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In this course, Rich Harrington and Abba Shapiro give beginning photographers a brisk look at using strobe lights in a studio setting—lessons that easily translate to the field and locations, inside and out. Learn why shooting with strobes and continuous lighting makes such a big impact on your photographs, and how to buy a good, affordable starter kit. Rich and Abba also show how to set your gear up, trigger your lights, and make modifications with accessories like reflectors, umbrellas, and soft boxes. Finally, learn how to make the most of what you have in a series of lighting challenges.
Once you've made your determination about shutter speed and aperture, it's time to actually start tweaking the lights to get the image to look the way that you want. And each of these lights have a power setting and they're going to be putting out at a certain wattage or F-stop. So, one way to do this is simply take a test shot, and look at the image and see if you like it. And then tweak your lights based upon that. So I'm going to simply go in, I'm going to zoom in to Valerie here. so, I look at this image, and I can see that the light coming from the right side is way too bright.
The left sides not bad by comparison for my aperture but I want to start doing some adjustments. So Rich let's turn down the brightness of the octobox and one of the things I want you to take into account is we do have modifiers on some of these lights, actually on all of these lights. Later on we're going to be showing you how each of these modifiers work so you'll be comfortable with them. But for now, just setting up how bright the shot is, and how bright the lights are and just turn up the brightness, or turn down the brightness.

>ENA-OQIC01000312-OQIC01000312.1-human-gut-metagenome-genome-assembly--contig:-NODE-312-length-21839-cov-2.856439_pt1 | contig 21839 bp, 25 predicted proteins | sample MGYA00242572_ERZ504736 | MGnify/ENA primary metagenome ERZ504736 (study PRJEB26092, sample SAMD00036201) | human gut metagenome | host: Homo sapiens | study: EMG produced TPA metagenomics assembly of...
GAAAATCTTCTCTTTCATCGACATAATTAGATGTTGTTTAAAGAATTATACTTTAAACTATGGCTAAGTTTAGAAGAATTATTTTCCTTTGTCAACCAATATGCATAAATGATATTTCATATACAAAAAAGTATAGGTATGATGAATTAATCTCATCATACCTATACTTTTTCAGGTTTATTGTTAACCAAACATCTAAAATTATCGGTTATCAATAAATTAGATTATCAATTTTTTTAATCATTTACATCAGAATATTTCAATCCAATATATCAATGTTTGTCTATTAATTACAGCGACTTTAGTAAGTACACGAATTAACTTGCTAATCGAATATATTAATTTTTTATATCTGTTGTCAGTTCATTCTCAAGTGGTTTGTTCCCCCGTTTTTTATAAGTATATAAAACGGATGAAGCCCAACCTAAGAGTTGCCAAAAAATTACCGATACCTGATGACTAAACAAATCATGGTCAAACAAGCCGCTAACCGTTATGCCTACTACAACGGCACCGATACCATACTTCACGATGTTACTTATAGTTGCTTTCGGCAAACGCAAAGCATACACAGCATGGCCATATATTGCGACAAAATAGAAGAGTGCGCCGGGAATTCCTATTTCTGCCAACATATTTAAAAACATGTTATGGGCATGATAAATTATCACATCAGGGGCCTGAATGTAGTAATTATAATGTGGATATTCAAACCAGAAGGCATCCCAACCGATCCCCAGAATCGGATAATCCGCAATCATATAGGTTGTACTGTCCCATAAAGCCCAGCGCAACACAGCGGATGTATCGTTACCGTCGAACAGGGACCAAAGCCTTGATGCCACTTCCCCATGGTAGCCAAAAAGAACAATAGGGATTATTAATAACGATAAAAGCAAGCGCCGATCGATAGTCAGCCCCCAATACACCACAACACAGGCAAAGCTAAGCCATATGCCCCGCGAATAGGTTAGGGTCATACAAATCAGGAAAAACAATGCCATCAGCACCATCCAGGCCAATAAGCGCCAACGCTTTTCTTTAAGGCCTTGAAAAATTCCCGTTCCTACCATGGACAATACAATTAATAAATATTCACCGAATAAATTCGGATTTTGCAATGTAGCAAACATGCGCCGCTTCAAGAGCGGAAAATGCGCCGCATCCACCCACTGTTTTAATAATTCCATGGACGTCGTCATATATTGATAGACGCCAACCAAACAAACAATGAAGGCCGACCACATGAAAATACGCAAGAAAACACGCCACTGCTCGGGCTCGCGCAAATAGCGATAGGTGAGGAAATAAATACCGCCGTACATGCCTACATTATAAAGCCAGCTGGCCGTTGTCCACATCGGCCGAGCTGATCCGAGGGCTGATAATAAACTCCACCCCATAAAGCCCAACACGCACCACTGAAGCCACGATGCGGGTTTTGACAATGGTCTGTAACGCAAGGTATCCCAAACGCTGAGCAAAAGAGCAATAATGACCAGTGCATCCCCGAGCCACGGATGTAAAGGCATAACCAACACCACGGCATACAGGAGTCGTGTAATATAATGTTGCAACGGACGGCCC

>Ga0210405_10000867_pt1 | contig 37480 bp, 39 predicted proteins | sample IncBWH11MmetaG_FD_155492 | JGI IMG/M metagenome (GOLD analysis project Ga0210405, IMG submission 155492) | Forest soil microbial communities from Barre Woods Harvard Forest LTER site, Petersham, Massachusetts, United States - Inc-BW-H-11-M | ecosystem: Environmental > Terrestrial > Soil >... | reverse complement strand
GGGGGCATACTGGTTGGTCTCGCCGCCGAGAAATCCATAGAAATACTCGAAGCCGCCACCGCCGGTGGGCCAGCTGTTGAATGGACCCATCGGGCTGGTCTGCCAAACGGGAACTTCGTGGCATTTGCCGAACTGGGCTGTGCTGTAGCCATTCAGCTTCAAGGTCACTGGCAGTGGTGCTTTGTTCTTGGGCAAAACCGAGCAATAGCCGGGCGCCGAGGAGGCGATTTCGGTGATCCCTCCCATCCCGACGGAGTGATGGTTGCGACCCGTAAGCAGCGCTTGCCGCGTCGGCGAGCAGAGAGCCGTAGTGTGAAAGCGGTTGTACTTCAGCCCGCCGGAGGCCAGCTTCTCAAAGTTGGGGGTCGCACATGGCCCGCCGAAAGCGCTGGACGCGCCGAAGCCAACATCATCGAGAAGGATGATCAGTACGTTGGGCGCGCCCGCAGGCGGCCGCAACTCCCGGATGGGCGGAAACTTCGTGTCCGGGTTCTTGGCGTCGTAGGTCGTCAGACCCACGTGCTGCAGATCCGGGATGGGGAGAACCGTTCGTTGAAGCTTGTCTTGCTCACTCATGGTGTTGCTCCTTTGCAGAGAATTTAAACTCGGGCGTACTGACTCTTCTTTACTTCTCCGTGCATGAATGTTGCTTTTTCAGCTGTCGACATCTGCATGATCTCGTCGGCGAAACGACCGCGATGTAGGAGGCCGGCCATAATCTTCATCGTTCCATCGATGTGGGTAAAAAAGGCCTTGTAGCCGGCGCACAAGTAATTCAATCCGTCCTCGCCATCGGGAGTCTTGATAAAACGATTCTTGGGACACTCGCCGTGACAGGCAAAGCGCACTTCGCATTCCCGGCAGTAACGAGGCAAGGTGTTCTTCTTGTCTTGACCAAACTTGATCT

>> I'm at 6.5 >> So you brought it down to 6.5, and it was what before? About >> Ten. >> Ten, that's definitely all the way to the top. We'll take a quick shot here. And, as you see, this shot is a lot more balanced. Her skin is not blown out. I think it might be a hair dark, so let's tweak that up to seven. And we're going to fix a couple of other things. At this point, I also notice that Valerie's blending in to the background, it's a gray background, dark dress, she's fair skinned. Let's go head and turn on the background light and just throw some light onto this grey area which will make it pop a little bit.
And, we'll do a test. So, as you see now, there is a lot more separation between the back wall and Valerie. She pops a lot more. my light's not too bright, but I think I want to move that light a little bit more behind her. So I'm going to have Rich pan it to the left and he might even need to move the diffuser a little bit to the left just to make sure that we don't have that really bright area to the right and too much fall off to the left of the image. Let's do another quick test. So I like this shot a lot better, it works for me.
I'll probably do a little bit of tweaking afterwards, but I think I'm ready to shoot. Now when I'm testing the light, whether I'm working with a model, or I'm working with an executive or a family or even a still life, while I'm tweaking the lights I don't need them to keep posing and smiling, I just want to make sure everything is balanced. So, take the shots, let them sit there relaxed, you want to see how the light reflects off their skin, and once you get things balanced, then you can start working with poses and positioning.
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